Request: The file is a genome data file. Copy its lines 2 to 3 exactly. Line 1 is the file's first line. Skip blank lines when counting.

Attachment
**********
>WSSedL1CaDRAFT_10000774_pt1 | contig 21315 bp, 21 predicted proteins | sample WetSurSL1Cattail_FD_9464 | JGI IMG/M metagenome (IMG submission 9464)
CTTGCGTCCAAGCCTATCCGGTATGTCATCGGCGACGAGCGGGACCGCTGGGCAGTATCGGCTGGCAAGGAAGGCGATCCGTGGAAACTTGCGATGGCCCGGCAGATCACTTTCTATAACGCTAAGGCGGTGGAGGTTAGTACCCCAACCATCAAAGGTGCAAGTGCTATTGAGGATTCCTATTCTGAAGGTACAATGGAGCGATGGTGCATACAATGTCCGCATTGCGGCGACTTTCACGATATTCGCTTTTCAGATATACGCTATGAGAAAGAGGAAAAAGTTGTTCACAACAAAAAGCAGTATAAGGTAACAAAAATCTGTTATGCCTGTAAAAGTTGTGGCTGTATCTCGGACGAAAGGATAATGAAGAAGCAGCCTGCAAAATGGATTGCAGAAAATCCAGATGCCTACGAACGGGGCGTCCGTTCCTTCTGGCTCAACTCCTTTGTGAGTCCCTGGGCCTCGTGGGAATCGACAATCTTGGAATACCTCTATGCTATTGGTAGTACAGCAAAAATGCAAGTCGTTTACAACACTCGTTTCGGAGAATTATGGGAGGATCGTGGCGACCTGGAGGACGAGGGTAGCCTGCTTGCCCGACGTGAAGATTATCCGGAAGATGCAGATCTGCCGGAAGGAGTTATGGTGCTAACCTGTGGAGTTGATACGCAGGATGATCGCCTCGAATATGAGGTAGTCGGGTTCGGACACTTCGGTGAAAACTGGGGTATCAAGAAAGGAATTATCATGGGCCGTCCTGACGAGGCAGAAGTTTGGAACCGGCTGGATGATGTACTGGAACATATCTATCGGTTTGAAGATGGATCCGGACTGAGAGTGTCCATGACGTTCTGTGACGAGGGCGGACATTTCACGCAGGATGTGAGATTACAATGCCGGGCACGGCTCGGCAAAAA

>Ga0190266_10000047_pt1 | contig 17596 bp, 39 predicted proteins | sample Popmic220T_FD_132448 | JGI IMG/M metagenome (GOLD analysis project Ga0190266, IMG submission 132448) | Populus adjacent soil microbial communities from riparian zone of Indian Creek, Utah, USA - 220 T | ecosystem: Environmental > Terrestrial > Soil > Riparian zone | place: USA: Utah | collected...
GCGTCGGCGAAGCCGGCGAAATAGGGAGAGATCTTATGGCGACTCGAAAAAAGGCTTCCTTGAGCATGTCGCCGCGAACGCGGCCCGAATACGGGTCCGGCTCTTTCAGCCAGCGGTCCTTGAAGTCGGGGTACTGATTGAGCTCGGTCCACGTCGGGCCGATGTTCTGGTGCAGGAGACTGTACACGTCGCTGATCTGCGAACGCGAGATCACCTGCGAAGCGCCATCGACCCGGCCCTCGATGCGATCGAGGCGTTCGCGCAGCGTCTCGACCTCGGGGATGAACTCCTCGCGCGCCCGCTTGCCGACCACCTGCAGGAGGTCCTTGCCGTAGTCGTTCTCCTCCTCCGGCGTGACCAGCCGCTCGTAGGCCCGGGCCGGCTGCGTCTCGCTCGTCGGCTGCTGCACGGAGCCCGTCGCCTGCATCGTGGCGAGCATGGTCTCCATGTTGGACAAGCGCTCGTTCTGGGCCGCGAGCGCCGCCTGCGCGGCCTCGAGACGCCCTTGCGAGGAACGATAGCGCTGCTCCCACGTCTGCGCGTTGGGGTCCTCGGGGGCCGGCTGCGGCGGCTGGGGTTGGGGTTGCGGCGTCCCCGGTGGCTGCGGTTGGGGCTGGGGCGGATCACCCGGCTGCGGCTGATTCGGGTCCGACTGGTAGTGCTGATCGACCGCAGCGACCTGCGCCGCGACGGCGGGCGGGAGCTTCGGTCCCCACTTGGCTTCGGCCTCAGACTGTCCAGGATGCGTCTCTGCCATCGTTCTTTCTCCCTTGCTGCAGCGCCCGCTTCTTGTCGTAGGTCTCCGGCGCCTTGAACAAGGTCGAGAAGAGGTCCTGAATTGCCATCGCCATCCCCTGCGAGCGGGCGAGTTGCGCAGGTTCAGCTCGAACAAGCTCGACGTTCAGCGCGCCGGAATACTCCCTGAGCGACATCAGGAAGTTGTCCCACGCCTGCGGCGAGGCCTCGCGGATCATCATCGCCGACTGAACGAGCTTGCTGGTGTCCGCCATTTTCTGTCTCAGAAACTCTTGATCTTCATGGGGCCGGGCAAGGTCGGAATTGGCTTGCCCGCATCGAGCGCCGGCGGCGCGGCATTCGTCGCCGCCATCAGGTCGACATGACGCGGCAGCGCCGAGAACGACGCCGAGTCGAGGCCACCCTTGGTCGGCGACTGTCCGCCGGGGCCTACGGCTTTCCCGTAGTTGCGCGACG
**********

CTTGCGTCCAAGCCTATCCGGTATGTCATCGGCGACGAGCGGGACCGCTGGGCAGTATCGGCTGGCAAGGAAGGCGATCCGTGGAAACTTGCGATGGCCCGGCAGATCACTTTCTATAACGCTAAGGCGGTGGAGGTTAGTACCCCAACCATCAAAGGTGCAAGTGCTATTGAGGATTCCTATTCTGAAGGTACAATGGAGCGATGGTGCATACAATGTCCGCATTGCGGCGACTTTCACGATATTCGCTTTTCAGATATACGCTATGAGAAAGAGGAAAAAGTTGTTCACAACAAAAAGCAGTATAAGGTAACAAAAATCTGTTATGCCTGTAAAAGTTGTGGCTGTATCTCGGACGAAAGGATAATGAAGAAGCAGCCTGCAAAATGGATTGCAGAAAATCCAGATGCCTACGAACGGGGCGTCCGTTCCTTCTGGCTCAACTCCTTTGTGAGTCCCTGGGCCTCGTGGGAATCGACAATCTTGGAATACCTCTATGCTATTGGTAGTACAGCAAAAATGCAAGTCGTTTACAACACTCGTTTCGGAGAATTATGGGAGGATCGTGGCGACCTGGAGGACGAGGGTAGCCTGCTTGCCCGACGTGAAGATTATCCGGAAGATGCAGATCTGCCGGAAGGAGTTATGGTGCTAACCTGTGGAGTTGATACGCAGGATGATCGCCTCGAATATGAGGTAGTCGGGTTCGGACACTTCGGTGAAAACTGGGGTATCAAGAAAGGAATTATCATGGGCCGTCCTGACGAGGCAGAAGTTTGGAACCGGCTGGATGATGTACTGGAACATATCTATCGGTTTGAAGATGGATCCGGACTGAGAGTGTCCATGACGTTCTGTGACGAGGGCGGACATTTCACGCAGGATGTGAGATTACAATGCCGGGCACGGCTCGGCAAAAA

>Ga0190266_10000047_pt1 | contig 17596 bp, 39 predicted proteins | sample Popmic220T_FD_132448 | JGI IMG/M metagenome (GOLD analysis project Ga0190266, IMG submission 132448) | Populus adjacent soil microbial communities from riparian zone of Indian Creek, Utah, USA - 220 T | ecosystem: Environmental > Terrestrial > Soil > Riparian zone | place: USA: Utah | collected...